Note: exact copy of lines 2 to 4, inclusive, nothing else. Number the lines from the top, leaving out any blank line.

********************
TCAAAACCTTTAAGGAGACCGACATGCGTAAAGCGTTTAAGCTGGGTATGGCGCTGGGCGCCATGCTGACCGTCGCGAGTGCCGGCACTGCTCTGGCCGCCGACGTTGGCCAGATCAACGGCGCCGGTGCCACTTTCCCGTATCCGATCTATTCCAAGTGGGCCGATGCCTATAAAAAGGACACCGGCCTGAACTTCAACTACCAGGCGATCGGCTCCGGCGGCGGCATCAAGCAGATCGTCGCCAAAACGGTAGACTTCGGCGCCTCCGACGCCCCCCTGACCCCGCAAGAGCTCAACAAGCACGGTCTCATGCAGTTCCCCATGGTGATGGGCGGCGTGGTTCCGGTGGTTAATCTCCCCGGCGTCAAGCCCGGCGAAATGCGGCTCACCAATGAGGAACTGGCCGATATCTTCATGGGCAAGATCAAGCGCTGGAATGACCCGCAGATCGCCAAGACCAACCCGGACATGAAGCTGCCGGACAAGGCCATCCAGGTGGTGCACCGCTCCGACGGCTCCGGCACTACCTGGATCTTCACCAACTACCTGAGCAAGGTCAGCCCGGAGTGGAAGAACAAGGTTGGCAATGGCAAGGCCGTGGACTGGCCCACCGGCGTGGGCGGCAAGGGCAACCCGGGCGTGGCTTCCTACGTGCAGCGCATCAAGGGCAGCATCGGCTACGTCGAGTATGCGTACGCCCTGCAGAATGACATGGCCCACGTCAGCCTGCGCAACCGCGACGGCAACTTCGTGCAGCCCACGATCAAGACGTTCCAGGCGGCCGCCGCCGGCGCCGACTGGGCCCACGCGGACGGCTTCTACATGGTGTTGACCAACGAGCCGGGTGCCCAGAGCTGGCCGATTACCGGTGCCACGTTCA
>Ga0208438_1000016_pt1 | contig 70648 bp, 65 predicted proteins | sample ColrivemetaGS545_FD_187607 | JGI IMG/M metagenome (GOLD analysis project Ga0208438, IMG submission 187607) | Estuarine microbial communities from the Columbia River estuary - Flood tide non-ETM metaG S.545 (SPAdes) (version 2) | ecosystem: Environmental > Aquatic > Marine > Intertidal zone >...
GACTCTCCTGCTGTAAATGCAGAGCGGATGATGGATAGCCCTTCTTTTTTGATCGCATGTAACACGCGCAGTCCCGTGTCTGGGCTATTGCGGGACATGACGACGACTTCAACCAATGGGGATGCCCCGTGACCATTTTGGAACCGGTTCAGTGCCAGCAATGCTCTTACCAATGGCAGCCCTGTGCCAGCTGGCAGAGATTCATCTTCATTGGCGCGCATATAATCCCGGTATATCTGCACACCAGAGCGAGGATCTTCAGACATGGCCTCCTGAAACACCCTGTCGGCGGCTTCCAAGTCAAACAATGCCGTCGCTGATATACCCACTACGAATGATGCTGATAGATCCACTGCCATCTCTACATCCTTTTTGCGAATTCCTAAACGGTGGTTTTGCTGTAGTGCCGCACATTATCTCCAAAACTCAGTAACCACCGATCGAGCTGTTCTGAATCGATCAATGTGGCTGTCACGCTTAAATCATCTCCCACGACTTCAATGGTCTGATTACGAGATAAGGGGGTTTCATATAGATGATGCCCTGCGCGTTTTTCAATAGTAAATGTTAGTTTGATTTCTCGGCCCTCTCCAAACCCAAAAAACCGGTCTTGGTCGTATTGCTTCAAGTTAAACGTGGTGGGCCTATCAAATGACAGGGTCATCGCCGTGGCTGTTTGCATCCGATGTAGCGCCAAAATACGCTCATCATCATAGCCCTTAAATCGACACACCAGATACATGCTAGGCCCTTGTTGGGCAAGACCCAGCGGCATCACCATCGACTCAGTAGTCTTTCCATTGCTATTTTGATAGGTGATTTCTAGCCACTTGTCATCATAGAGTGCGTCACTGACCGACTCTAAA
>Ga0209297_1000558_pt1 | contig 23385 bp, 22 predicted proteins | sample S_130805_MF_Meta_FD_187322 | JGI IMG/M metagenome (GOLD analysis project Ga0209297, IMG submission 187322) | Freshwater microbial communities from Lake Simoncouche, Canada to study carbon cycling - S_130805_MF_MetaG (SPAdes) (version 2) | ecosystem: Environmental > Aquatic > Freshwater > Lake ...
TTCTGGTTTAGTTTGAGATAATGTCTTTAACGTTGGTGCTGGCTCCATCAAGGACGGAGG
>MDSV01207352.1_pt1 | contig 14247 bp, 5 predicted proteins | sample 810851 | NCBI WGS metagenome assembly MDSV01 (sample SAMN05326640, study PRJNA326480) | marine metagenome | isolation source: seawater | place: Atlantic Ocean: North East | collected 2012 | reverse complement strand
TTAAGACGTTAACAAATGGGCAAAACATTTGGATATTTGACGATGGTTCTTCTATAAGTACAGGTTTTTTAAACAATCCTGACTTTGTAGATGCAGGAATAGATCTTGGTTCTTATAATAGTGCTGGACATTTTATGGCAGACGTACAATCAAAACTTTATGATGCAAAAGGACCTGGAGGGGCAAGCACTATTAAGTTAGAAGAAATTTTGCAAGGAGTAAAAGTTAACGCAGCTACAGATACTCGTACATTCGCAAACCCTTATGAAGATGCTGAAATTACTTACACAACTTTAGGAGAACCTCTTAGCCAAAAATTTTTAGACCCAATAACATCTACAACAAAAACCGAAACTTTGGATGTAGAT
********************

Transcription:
>Ga0208438_1000016_pt1 | contig 70648 bp, 65 predicted proteins | sample ColrivemetaGS545_FD_187607 | JGI IMG/M metagenome (GOLD analysis project Ga0208438, IMG submission 187607) | Estuarine microbial communities from the Columbia River estuary - Flood tide non-ETM metaG S.545 (SPAdes) (version 2) | ecosystem: Environmental > Aquatic > Marine > Intertidal zone >...
GACTCTCCTGCTGTAAATGCAGAGCGGATGATGGATAGCCCTTCTTTTTTGATCGCATGTAACACGCGCAGTCCCGTGTCTGGGCTATTGCGGGACATGACGACGACTTCAACCAATGGGGATGCCCCGTGACCATTTTGGAACCGGTTCAGTGCCAGCAATGCTCTTACCAATGGCAGCCCTGTGCCAGCTGGCAGAGATTCATCTTCATTGGCGCGCATATAATCCCGGTATATCTGCACACCAGAGCGAGGATCTTCAGACATGGCCTCCTGAAACACCCTGTCGGCGGCTTCCAAGTCAAACAATGCCGTCGCTGATATACCCACTACGAATGATGCTGATAGATCCACTGCCATCTCTACATCCTTTTTGCGAATTCCTAAACGGTGGTTTTGCTGTAGTGCCGCACATTATCTCCAAAACTCAGTAACCACCGATCGAGCTGTTCTGAATCGATCAATGTGGCTGTCACGCTTAAATCATCTCCCACGACTTCAATGGTCTGATTACGAGATAAGGGGGTTTCATATAGATGATGCCCTGCGCGTTTTTCAATAGTAAATGTTAGTTTGATTTCTCGGCCCTCTCCAAACCCAAAAAACCGGTCTTGGTCGTATTGCTTCAAGTTAAACGTGGTGGGCCTATCAAATGACAGGGTCATCGCCGTGGCTGTTTGCATCCGATGTAGCGCCAAAATACGCTCATCATCATAGCCCTTAAATCGACACACCAGATACATGCTAGGCCCTTGTTGGGCAAGACCCAGCGGCATCACCATCGACTCAGTAGTCTTTCCATTGCTATTTTGATAGGTGATTTCTAGCCACTTGTCATCATAGAGTGCGTCACTGACCGACTCTAAA
>Ga0209297_1000558_pt1 | contig 23385 bp, 22 predicted proteins | sample S_130805_MF_Meta_FD_187322 | JGI IMG/M metagenome (GOLD analysis project Ga0209297, IMG submission 187322) | Freshwater microbial communities from Lake Simoncouche, Canada to study carbon cycling - S_130805_MF_MetaG (SPAdes) (version 2) | ecosystem: Environmental > Aquatic > Freshwater > Lake ...